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On the night of October 17, 1961, Parisian police under the command of Maurice Papon attacked Algerian men, women, and children who were demonstrating peacefully against a curfew. The police beat many of them to death. Others were thrown into the Seine to drown. It took almost four decades for the French state to acknowledge the massacre, claiming that forty had been killed. Historians put the death toll higher, up to 400 by some estimates, but the total will probably never be known.

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American writer William Gardner Smith, who was living in Paris at the time, was one of the very few to write about that night. It occupies a key scene in his 1963 novel The Stone Face, about a Black man who has come to Paris to escape the violence of Jim Crow America, only to realize that Algerians in France are treated the same way Blacks are in America. Smith doesn’t mention Papon in his novel, but he captured the murderous “stone face” of racism in action that horrific night.

Scholar Alison Rice explores how this bloody incident during the Algerian War (1954–1962) was connected to World War II by the historians, writers, and documentary makers who opened up this chapter of history in the late 1990s. Maurice Papon was that connection.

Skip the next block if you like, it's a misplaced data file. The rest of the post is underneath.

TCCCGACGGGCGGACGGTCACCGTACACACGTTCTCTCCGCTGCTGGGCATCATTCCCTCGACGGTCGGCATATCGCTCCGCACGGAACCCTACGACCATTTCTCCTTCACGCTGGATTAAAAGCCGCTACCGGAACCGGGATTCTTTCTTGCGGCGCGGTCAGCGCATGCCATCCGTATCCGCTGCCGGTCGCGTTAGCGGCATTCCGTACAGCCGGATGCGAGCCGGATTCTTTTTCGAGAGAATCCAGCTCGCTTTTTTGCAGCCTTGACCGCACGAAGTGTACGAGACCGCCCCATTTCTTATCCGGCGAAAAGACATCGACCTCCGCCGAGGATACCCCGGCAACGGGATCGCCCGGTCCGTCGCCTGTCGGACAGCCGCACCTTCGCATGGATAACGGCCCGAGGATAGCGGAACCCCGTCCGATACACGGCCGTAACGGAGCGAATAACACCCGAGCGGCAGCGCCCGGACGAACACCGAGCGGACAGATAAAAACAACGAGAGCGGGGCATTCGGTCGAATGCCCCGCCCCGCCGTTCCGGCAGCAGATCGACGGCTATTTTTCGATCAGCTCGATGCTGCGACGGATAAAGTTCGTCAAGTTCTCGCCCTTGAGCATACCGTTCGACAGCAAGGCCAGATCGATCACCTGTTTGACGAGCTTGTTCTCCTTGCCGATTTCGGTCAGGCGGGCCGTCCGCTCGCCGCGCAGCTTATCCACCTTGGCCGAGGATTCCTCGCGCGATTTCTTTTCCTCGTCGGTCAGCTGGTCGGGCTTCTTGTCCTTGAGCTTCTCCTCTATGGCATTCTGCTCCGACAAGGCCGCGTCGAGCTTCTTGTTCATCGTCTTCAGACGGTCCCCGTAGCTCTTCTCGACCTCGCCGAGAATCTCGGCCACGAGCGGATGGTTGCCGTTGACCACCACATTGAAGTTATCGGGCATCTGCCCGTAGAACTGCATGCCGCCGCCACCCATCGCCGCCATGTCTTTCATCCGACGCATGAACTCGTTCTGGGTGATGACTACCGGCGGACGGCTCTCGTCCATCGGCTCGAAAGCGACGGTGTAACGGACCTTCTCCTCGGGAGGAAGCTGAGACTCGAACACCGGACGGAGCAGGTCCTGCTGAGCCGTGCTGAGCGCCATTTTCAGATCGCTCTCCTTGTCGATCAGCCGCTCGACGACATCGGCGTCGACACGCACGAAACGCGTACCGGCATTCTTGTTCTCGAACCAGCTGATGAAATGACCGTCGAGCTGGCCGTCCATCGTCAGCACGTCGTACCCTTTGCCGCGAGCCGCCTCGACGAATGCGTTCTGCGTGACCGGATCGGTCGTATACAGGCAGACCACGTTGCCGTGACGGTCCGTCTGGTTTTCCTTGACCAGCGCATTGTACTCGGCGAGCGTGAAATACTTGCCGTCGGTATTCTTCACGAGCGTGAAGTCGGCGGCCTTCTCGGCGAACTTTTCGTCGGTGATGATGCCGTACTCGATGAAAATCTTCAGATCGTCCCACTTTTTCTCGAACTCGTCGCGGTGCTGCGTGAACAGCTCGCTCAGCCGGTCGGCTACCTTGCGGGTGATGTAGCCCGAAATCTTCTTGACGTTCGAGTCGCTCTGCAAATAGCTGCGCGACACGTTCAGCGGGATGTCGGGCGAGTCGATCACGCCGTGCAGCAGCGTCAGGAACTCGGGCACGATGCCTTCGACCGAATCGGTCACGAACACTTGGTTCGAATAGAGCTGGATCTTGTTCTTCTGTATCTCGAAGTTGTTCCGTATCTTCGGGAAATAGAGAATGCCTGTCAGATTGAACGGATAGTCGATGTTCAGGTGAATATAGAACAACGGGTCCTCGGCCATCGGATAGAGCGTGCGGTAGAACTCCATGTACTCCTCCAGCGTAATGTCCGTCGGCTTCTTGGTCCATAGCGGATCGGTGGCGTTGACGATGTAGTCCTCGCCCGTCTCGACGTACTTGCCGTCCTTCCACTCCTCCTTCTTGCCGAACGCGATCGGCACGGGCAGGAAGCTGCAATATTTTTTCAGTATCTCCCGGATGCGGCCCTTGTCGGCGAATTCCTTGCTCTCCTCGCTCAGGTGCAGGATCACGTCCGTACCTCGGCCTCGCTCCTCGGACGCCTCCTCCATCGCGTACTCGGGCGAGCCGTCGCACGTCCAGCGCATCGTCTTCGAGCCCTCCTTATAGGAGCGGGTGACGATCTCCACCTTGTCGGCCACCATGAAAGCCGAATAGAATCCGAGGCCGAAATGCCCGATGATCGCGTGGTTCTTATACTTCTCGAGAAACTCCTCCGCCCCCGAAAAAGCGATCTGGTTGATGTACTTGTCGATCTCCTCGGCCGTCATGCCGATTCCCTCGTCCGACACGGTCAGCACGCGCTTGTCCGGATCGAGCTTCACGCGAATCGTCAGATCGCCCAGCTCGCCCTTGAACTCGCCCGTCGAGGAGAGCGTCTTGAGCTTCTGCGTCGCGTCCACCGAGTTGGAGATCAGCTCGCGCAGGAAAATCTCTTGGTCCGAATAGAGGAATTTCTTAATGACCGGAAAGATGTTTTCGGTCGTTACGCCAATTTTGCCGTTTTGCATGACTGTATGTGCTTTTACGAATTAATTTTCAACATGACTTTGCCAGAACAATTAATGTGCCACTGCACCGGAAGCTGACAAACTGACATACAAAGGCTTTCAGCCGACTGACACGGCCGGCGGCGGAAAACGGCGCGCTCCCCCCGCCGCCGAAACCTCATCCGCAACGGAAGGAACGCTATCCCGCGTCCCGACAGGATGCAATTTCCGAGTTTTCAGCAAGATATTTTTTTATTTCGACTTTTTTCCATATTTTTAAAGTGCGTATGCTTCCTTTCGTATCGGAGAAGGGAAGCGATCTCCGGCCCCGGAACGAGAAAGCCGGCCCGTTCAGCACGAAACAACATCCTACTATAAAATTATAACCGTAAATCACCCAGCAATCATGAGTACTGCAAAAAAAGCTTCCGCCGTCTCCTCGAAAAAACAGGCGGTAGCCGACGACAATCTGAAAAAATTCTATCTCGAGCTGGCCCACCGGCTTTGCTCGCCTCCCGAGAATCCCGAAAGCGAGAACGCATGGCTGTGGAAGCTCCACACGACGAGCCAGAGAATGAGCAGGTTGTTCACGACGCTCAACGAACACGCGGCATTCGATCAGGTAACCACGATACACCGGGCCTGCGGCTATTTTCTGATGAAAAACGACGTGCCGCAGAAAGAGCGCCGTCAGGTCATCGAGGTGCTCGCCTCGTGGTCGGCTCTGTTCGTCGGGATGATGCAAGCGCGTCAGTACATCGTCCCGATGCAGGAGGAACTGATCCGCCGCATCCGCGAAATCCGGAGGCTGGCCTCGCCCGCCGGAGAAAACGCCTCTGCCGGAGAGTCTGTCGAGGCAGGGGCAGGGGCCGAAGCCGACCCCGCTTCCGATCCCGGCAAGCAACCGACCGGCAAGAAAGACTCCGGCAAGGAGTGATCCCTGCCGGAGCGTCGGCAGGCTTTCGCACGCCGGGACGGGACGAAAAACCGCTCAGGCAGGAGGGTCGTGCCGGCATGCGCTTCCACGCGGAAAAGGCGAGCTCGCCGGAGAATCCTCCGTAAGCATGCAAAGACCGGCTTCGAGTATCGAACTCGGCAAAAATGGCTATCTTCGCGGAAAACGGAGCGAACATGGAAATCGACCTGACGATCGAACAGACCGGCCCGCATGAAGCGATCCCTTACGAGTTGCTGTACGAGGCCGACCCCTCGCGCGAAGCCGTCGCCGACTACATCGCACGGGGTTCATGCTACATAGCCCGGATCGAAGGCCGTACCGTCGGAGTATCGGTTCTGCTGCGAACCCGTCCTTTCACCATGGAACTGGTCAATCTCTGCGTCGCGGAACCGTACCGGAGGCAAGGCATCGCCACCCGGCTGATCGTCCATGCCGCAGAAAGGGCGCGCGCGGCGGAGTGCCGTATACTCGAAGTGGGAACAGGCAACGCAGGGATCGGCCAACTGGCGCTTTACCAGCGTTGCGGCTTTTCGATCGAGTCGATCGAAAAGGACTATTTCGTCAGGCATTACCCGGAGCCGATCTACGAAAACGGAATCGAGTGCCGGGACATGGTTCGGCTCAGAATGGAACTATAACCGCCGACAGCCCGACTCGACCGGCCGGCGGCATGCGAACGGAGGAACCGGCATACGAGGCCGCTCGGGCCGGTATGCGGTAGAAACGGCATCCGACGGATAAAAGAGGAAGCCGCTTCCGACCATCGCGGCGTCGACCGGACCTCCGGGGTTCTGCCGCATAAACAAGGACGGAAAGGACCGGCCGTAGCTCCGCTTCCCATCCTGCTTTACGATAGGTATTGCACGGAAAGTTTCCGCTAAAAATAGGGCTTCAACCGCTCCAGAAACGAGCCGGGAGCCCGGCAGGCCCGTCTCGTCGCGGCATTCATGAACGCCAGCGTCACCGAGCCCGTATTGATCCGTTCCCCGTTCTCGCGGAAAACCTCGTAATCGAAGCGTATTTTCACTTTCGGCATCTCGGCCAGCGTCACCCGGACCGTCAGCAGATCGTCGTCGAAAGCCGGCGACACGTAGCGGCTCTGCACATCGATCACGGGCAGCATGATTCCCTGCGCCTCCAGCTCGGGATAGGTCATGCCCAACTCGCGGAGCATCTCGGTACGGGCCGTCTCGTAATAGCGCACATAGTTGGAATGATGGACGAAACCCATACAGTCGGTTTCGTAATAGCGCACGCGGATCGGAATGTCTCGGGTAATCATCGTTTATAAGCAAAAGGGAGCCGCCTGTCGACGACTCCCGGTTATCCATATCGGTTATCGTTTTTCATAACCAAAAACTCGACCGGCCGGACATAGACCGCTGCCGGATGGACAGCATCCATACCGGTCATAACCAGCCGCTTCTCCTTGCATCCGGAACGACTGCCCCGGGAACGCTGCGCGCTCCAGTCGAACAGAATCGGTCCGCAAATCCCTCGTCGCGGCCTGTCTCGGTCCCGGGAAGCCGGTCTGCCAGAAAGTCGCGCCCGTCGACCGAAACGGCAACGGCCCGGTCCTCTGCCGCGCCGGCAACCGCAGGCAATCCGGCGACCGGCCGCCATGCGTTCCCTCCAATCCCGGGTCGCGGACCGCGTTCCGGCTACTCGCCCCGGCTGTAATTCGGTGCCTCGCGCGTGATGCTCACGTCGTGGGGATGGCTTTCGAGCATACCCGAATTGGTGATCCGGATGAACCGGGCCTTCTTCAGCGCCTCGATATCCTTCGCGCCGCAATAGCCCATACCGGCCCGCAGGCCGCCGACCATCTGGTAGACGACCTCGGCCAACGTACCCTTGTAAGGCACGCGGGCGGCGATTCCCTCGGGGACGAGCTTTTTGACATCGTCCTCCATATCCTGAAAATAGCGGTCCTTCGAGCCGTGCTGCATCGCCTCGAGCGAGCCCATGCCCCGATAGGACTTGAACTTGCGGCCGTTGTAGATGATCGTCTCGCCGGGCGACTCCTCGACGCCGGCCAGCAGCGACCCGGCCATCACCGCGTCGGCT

Papon served in various police positions for three decades starting in the 1930s, including through the Vichy years. He was forced to resign in 1967 for his role in the disappearance and murder of a Moroccan dissident in Paris. But that didn’t stop him from being elected to the French National Assembly and holding positions in national cabinets during the 1970s. In 1981, the details of his active collaboration with the Nazis were revealed in the press. He eventually stood trial for crimes against humanity in the 1990s.

Papon was put on trial for helping to deport over 1,600 Jews from Bordeaux to Nazi death camps, not the massacre. But as Rice writes:

At the onset of the trial, historian Jean-Luc Einaudi testified on the role Papon had played as police chief in the massacre of Algerians in Paris…and the unexpected attention Einaudi brought to a “forgotten” incident of French history served to draw public attention to this unfortunate date.

The revelations that the same man was responsible for sending Jews to their death and, twenty years later, for drowning Algerians in the Seine, rocked France. He would be convicted of crimes against humanity in 1998.

For decades before Papon’s conviction, the October 17 massacre was largely lost to French history. The French might have been reading William Gardner Smith all along, but The Stone Face was never translated into French.

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L'Esprit Créateur, Vol. 54, No. 4, The Algerian War of Independence and its Legacy in Algeria, France, and Beyond (Winter 2014), pp. 90-102
The Johns Hopkins University Press